OGE’s Graduate Fellowships team is here for you

August 4, 2021

Scott Tirrell (Director of Graduate Fellowships) and Charlie Turner (Fellowships Program Assistant)

In a 2019 fellowships survey sent to all MIT graduate students, 70% of respondents indicated that they planned to apply to a graduate fellowship in the future, and 45% listed financial flexibility as the top motivator for seeking a fellowship (with prestige being the second highest motivator at 23.7%).

For nearly a decade, the Graduate Fellowships team’s top priority has been helping Master’s and PhD students find, apply, and retain their fellowships. Through seminars, workshops, and one-on-one advising, Scott Tirrell (Director of Graduate Fellowships) and Charlie Turner (Fellowships Program Assistant) help to mold student stories into relevant and polished personal essays; they provide format, structure, and opportunity-specific feedback on research statements; and, by way of concerted outreach efforts, which include a bi-semesterly newsletter, they relay relevant deadlines and opportunity updates to the entire graduate community.

Administering fellowships for over 1,000 students

Of the students the Graduate Fellowships team works with, many have been awarded funding through both internal and external sources. Currently, the OGE serves as central point of contact for fellowships for over 1,000 graduate students, which include some of MIT’s largest and most prestigious external fellowship opportunities, such as the NSF’s Graduate Research Fellowship Program (GRFP), the Department of Defense’s National Defense Science and Engineering Fellowship (NDSEG), and the competitive Hertz Foundation Fellowship.

Tailored support during the application process

Kevin Greenman, a rising third year PhD in Course 10 and NSF GRFP recipient, utilized the office’s services to ensure that his personal essay was tailored to the NSF GRFP’s mission. “I wanted more than just general writing help,” says Greenman. “I wanted to make sure what I’d written was going to get the attention of the NSF review team, and that’s where Scott came in to help.”

Autumn Deitrick, an incoming PhD in the WHOI Joint Program and another NSF GRFP recipient,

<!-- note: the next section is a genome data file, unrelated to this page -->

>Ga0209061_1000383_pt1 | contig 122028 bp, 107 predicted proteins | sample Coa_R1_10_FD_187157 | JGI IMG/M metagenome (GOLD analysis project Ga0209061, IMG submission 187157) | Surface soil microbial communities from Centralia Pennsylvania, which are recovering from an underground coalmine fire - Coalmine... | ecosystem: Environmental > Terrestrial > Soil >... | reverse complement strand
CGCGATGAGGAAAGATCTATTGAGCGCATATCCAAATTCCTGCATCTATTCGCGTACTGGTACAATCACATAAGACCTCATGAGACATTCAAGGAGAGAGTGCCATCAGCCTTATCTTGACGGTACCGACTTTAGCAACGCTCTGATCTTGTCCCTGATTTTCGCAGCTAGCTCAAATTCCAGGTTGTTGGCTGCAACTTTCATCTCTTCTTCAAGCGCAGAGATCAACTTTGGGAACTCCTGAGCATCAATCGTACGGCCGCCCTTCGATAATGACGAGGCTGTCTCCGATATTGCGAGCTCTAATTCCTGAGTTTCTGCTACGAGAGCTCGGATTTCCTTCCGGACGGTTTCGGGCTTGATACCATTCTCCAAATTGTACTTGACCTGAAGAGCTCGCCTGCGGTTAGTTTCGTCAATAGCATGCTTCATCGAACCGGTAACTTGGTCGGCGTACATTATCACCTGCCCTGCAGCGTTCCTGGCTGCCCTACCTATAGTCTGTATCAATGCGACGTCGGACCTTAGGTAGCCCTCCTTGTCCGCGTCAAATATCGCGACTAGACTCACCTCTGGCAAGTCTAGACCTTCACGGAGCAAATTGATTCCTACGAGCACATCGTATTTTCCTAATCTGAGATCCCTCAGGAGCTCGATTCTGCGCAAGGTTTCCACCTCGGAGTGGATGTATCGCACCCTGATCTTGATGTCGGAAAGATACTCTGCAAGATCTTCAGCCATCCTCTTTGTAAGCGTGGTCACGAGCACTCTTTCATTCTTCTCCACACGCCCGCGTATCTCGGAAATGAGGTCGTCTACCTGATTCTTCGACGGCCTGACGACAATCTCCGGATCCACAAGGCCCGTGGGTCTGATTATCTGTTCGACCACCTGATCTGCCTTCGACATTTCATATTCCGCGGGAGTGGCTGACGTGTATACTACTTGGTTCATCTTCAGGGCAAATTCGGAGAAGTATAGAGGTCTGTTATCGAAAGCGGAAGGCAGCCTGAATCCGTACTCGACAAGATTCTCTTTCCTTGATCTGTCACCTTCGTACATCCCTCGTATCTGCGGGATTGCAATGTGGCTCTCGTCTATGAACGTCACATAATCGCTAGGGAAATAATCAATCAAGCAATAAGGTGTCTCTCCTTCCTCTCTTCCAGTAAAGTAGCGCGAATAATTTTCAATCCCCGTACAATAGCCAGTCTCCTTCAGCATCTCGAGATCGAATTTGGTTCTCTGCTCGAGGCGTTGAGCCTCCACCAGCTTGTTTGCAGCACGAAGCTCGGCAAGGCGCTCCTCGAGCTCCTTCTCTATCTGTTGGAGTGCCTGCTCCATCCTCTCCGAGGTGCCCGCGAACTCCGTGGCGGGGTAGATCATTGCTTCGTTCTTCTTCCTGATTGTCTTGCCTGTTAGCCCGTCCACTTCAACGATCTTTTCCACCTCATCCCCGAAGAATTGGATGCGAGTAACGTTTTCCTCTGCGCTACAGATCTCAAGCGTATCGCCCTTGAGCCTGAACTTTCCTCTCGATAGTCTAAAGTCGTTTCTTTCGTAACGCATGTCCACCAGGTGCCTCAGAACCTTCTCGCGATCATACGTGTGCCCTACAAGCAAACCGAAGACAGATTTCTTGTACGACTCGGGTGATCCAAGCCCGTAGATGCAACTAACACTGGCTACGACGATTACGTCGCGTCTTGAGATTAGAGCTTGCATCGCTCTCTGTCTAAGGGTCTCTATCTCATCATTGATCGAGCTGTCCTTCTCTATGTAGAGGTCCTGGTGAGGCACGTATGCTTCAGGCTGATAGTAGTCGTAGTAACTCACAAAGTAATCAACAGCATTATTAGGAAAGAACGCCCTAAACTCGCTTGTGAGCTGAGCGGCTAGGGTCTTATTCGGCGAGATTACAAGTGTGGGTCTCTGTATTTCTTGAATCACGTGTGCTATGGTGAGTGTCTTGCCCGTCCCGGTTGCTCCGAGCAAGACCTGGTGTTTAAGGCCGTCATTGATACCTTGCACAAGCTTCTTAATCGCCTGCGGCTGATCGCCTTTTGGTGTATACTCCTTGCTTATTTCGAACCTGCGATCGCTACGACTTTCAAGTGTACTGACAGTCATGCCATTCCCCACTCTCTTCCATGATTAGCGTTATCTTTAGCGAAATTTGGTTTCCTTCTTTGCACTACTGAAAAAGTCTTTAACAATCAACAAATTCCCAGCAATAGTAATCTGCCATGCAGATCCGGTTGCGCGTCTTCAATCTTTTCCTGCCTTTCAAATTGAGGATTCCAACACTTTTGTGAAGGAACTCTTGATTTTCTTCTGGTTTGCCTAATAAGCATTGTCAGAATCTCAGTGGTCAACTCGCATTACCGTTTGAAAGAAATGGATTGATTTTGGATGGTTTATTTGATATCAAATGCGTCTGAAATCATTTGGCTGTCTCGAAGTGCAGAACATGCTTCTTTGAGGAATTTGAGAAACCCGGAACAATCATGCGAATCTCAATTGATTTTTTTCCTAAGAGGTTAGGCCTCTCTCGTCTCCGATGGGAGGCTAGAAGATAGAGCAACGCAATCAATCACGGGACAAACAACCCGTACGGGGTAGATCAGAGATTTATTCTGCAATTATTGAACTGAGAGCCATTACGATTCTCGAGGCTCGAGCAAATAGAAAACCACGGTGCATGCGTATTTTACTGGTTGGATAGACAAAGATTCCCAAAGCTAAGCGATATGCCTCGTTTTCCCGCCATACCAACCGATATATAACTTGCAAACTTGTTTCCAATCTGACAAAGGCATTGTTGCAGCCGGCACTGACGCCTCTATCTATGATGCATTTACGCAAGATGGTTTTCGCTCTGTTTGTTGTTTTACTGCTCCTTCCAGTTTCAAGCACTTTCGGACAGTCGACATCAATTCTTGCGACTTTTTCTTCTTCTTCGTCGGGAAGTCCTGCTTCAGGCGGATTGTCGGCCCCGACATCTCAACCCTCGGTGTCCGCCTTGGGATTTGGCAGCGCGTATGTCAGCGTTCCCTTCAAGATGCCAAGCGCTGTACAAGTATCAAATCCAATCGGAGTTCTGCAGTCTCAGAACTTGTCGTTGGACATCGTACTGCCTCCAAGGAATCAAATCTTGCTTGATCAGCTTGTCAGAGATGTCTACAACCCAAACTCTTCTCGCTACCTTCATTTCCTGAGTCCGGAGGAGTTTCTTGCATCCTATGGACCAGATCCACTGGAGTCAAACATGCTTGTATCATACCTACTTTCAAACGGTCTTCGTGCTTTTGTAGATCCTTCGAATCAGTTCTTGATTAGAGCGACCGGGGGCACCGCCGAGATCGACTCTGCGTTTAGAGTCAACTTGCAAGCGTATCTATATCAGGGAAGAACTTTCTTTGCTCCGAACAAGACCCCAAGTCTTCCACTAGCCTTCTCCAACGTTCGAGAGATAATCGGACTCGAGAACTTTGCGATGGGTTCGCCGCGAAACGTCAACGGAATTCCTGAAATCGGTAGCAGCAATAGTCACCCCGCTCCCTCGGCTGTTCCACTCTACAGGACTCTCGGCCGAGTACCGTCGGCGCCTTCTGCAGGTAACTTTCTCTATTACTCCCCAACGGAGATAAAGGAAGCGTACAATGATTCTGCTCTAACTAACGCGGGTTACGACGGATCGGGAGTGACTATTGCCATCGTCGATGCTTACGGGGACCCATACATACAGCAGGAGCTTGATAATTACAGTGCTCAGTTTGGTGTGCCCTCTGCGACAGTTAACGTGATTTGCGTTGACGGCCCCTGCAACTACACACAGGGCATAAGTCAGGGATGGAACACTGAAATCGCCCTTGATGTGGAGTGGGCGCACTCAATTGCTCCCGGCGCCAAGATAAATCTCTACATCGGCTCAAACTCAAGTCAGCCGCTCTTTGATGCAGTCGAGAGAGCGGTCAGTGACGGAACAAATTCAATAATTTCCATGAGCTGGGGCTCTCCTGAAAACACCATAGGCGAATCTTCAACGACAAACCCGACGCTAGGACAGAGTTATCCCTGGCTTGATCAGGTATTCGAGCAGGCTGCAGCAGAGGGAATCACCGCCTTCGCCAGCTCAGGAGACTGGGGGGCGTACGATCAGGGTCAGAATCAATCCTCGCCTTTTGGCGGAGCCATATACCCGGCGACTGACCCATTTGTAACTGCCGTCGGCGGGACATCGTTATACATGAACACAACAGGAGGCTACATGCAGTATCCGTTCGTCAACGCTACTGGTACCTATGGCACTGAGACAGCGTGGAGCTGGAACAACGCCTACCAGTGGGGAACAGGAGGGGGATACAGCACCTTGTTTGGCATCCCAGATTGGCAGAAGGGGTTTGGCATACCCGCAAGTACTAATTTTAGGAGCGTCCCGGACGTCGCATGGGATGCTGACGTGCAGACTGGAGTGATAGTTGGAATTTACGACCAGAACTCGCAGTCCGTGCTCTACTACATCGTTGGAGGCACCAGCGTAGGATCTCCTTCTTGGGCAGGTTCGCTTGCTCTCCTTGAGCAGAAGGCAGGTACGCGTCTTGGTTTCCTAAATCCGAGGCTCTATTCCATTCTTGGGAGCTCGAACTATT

was initially intimidated by the massive undertaking of applying to fellowships, and says, “Getting to talk with someone who is so familiar with the application and has worked with other students before is invaluable.”

This is a response mirrored by many students, including Aziza Almanakly, a rising second year PhD in Course 6 and a Soros Fellowship for New Americans recipient, who says the team “knows the unwritten secrets of what these fellowships are looking for.”

First-hand advice for the fellowship process

While the fundamental goal of obtaining financial flexibility is shared by many, the experience of actually applying to fellowships often differs from student to student. Amanda Hornick, a rising third year PhD in HST and an NSF GRFP recipient, shares some advice for students interested in applying.

“Be flexible and able to adapt to different prompts depending on the opportunities you’re applying for,” she says. “When writing, don’t focus on what, focus on so what.”

Details such as these are vitally important, and can sometimes determine whether or not you’re able to secure your top choice for funding. Always seek the help of others, and learn from their experiences to better your own.

The Graduate Fellowships team hopes to spread this message to students who are just beginning to enter the vast world of fellowships. Like many writing and communication resources across campus, the Graduate Fellowships team have a wealth of knowledge and years of experience at their disposal.

Additional resources from the Fellowships team

In addition to all the help applying to fellowships, the team also offers financial wellbeing assistance by way of iGrad, a comprehensive online financial literacy platform, and financial workshops in the fall and spring that cover topics such as investing, budgeting, and saving. So, whether you’re looking for advice on how best to utilize your funds, or you’re new to the world of finances and fellowships and are seeking general guidance, Scott Tirrell and Charlie Turner are available and eager to lend a hand.

Get in touch

The team welcomes you to learn more. And when you’re ready to start applying, please don’t hesitate to email grad-fellowships@mit.edu with any questions that should come up along the way, or to schedule an appointment for a chat!

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